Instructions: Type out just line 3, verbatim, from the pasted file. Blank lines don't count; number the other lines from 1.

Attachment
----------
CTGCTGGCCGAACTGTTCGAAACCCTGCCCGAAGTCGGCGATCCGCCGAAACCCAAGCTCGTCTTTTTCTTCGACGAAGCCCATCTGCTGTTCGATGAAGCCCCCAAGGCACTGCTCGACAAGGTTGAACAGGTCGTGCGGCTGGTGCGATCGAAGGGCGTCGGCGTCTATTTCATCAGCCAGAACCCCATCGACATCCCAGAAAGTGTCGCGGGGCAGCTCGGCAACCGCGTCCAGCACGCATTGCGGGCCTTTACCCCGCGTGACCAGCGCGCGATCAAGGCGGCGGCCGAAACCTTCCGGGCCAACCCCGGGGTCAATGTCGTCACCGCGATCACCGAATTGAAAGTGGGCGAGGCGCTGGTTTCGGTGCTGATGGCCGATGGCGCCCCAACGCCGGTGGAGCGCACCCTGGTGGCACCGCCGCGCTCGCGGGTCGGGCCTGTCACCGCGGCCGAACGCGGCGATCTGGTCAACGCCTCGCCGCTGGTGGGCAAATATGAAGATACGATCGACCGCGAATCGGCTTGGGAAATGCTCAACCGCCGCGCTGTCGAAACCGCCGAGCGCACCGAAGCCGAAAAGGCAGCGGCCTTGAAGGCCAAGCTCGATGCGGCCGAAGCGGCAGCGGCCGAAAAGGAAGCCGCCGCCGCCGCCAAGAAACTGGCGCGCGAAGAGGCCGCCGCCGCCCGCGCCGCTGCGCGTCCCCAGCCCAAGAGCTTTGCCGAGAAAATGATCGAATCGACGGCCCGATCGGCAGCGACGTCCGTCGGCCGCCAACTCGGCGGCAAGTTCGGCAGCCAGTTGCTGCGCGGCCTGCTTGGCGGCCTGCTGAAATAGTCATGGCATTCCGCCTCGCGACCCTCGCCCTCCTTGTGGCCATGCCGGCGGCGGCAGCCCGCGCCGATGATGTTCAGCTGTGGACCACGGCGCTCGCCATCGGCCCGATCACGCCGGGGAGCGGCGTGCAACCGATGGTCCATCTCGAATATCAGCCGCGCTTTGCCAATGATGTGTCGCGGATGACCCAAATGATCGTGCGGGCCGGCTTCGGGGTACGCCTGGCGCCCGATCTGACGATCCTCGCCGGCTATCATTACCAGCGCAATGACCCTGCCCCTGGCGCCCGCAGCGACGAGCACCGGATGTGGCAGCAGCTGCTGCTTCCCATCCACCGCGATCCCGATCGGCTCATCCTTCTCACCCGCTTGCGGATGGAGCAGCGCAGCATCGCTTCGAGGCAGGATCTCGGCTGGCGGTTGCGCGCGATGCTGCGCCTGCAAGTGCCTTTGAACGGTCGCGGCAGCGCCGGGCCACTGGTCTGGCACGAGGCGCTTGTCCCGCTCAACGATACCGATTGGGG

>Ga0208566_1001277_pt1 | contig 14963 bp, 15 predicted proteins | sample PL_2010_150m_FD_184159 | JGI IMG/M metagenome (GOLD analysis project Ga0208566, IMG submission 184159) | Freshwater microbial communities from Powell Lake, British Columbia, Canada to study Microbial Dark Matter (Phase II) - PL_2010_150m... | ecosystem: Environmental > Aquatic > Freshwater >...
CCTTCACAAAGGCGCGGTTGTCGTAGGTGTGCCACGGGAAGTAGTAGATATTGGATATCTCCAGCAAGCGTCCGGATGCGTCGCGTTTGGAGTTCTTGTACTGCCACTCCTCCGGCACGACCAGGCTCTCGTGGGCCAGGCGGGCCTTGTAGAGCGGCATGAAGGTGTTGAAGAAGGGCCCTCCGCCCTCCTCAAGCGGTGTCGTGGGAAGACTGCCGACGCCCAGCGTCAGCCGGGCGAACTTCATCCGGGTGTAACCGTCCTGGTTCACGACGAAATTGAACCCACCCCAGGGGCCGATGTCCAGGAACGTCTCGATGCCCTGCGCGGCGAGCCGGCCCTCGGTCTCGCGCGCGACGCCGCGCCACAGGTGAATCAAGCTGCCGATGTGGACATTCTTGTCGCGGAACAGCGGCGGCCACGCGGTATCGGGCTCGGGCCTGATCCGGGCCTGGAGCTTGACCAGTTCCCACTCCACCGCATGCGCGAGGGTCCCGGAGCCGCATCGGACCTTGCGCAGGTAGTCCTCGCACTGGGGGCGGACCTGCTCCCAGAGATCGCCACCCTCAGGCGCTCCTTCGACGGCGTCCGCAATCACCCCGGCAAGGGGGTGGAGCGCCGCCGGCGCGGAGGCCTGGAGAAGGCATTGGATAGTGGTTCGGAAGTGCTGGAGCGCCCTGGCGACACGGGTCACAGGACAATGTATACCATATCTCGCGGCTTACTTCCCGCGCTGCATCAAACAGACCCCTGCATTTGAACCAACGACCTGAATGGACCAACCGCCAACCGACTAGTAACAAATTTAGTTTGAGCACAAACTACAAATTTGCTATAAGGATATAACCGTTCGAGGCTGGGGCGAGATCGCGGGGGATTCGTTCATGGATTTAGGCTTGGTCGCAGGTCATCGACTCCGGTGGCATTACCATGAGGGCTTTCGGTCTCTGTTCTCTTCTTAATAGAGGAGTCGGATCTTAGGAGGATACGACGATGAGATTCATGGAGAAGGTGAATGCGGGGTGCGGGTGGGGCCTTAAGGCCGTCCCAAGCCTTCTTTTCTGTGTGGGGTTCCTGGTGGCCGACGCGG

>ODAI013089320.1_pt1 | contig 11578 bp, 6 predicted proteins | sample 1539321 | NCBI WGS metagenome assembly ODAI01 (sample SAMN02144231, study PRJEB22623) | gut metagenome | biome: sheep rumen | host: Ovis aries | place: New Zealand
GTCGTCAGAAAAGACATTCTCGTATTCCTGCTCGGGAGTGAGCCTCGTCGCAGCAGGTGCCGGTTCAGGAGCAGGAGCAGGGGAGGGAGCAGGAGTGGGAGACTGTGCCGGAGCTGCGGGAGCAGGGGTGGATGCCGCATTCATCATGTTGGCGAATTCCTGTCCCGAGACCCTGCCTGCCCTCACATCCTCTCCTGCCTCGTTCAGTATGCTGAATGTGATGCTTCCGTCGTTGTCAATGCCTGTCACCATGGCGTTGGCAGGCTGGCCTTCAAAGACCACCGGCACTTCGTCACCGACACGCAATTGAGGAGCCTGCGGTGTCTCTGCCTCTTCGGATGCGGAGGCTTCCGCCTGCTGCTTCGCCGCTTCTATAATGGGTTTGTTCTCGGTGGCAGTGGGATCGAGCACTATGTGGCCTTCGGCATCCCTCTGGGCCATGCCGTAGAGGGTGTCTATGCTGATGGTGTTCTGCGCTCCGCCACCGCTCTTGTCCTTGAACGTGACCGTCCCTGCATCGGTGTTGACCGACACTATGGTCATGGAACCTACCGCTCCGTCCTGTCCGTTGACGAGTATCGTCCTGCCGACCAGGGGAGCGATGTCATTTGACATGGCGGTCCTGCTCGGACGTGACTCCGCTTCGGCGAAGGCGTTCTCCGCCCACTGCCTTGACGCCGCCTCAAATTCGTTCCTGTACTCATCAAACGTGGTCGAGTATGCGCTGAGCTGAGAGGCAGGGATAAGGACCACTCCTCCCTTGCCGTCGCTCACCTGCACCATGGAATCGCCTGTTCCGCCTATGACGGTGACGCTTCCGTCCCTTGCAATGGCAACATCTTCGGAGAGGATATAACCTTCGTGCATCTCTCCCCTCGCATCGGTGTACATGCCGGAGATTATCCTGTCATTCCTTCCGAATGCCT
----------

CCTTCACAAAGGCGCGGTTGTCGTAGGTGTGCCACGGGAAGTAGTAGATATTGGATATCTCCAGCAAGCGTCCGGATGCGTCGCGTTTGGAGTTCTTGTACTGCCACTCCTCCGGCACGACCAGGCTCTCGTGGGCCAGGCGGGCCTTGTAGAGCGGCATGAAGGTGTTGAAGAAGGGCCCTCCGCCCTCCTCAAGCGGTGTCGTGGGAAGACTGCCGACGCCCAGCGTCAGCCGGGCGAACTTCATCCGGGTGTAACCGTCCTGGTTCACGACGAAATTGAACCCACCCCAGGGGCCGATGTCCAGGAACGTCTCGATGCCCTGCGCGGCGAGCCGGCCCTCGGTCTCGCGCGCGACGCCGCGCCACAGGTGAATCAAGCTGCCGATGTGGACATTCTTGTCGCGGAACAGCGGCGGCCACGCGGTATCGGGCTCGGGCCTGATCCGGGCCTGGAGCTTGACCAGTTCCCACTCCACCGCATGCGCGAGGGTCCCGGAGCCGCATCGGACCTTGCGCAGGTAGTCCTCGCACTGGGGGCGGACCTGCTCCCAGAGATCGCCACCCTCAGGCGCTCCTTCGACGGCGTCCGCAATCACCCCGGCAAGGGGGTGGAGCGCCGCCGGCGCGGAGGCCTGGAGAAGGCATTGGATAGTGGTTCGGAAGTGCTGGAGCGCCCTGGCGACACGGGTCACAGGACAATGTATACCATATCTCGCGGCTTACTTCCCGCGCTGCATCAAACAGACCCCTGCATTTGAACCAACGACCTGAATGGACCAACCGCCAACCGACTAGTAACAAATTTAGTTTGAGCACAAACTACAAATTTGCTATAAGGATATAACCGTTCGAGGCTGGGGCGAGATCGCGGGGGATTCGTTCATGGATTTAGGCTTGGTCGCAGGTCATCGACTCCGGTGGCATTACCATGAGGGCTTTCGGTCTCTGTTCTCTTCTTAATAGAGGAGTCGGATCTTAGGAGGATACGACGATGAGATTCATGGAGAAGGTGAATGCGGGGTGCGGGTGGGGCCTTAAGGCCGTCCCAAGCCTTCTTTTCTGTGTGGGGTTCCTGGTGGCCGACGCGG